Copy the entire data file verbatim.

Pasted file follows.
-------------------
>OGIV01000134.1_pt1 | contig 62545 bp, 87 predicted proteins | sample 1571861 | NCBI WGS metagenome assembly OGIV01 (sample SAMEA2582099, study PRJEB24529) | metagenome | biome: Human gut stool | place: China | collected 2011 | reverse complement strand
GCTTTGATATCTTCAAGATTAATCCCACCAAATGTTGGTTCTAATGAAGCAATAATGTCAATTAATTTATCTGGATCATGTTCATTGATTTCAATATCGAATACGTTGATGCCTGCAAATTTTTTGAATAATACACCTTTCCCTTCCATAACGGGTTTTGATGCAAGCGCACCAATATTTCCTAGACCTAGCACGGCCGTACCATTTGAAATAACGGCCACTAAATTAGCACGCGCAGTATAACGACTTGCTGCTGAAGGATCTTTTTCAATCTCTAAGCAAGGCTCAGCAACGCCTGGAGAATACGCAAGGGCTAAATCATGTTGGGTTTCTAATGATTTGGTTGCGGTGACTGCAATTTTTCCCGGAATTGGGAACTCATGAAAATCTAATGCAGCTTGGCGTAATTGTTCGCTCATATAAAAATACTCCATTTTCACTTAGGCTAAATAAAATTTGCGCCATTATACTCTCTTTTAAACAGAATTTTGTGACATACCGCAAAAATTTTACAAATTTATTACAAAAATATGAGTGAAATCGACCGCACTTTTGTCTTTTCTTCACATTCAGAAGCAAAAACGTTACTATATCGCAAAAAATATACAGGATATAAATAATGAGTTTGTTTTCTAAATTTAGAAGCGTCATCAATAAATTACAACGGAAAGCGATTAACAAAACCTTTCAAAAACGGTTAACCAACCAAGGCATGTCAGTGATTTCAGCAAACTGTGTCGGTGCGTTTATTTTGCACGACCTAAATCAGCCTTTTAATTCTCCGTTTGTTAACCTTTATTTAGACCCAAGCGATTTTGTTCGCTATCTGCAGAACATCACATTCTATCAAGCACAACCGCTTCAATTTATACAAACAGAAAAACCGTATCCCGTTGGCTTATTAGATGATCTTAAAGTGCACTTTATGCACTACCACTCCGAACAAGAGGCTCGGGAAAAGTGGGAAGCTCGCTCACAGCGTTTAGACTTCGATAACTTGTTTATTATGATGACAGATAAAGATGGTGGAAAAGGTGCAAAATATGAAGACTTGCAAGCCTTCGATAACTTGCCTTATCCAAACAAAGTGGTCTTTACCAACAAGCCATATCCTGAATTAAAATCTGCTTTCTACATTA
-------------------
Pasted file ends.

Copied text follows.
>OGIV01000134.1_pt1 | contig 62545 bp, 87 predicted proteins | sample 1571861 | NCBI WGS metagenome assembly OGIV01 (sample SAMEA2582099, study PRJEB24529) | metagenome | biome: Human gut stool | place: China | collected 2011 | reverse complement strand
GCTTTGATATCTTCAAGATTAATCCCACCAAATGTTGGTTCTAATGAAGCAATAATGTCAATTAATTTATCTGGATCATGTTCATTGATTTCAATATCGAATACGTTGATGCCTGCAAATTTTTTGAATAATACACCTTTCCCTTCCATAACGGGTTTTGATGCAAGCGCACCAATATTTCCTAGACCTAGCACGGCCGTACCATTTGAAATAACGGCCACTAAATTAGCACGCGCAGTATAACGACTTGCTGCTGAAGGATCTTTTTCAATCTCTAAGCAAGGCTCAGCAACGCCTGGAGAATACGCAAGGGCTAAATCATGTTGGGTTTCTAATGATTTGGTTGCGGTGACTGCAATTTTTCCCGGAATTGGGAACTCATGAAAATCTAATGCAGCTTGGCGTAATTGTTCGCTCATATAAAAATACTCCATTTTCACTTAGGCTAAATAAAATTTGCGCCATTATACTCTCTTTTAAACAGAATTTTGTGACATACCGCAAAAATTTTACAAATTTATTACAAAAATATGAGTGAAATCGACCGCACTTTTGTCTTTTCTTCACATTCAGAAGCAAAAACGTTACTATATCGCAAAAAATATACAGGATATAAATAATGAGTTTGTTTTCTAAATTTAGAAGCGTCATCAATAAATTACAACGGAAAGCGATTAACAAAACCTTTCAAAAACGGTTAACCAACCAAGGCATGTCAGTGATTTCAGCAAACTGTGTCGGTGCGTTTATTTTGCACGACCTAAATCAGCCTTTTAATTCTCCGTTTGTTAACCTTTATTTAGACCCAAGCGATTTTGTTCGCTATCTGCAGAACATCACATTCTATCAAGCACAACCGCTTCAATTTATACAAACAGAAAAACCGTATCCCGTTGGCTTATTAGATGATCTTAAAGTGCACTTTATGCACTACCACTCCGAACAAGAGGCTCGGGAAAAGTGGGAAGCTCGCTCACAGCGTTTAGACTTCGATAACTTGTTTATTATGATGACAGATAAAGATGGTGGAAAAGGTGCAAAATATGAAGACTTGCAAGCCTTCGATAACTTGCCTTATCCAAACAAAGTGGTCTTTACCAACAAGCCATATCCTGAATTAAAATCTGCTTTCTACATTA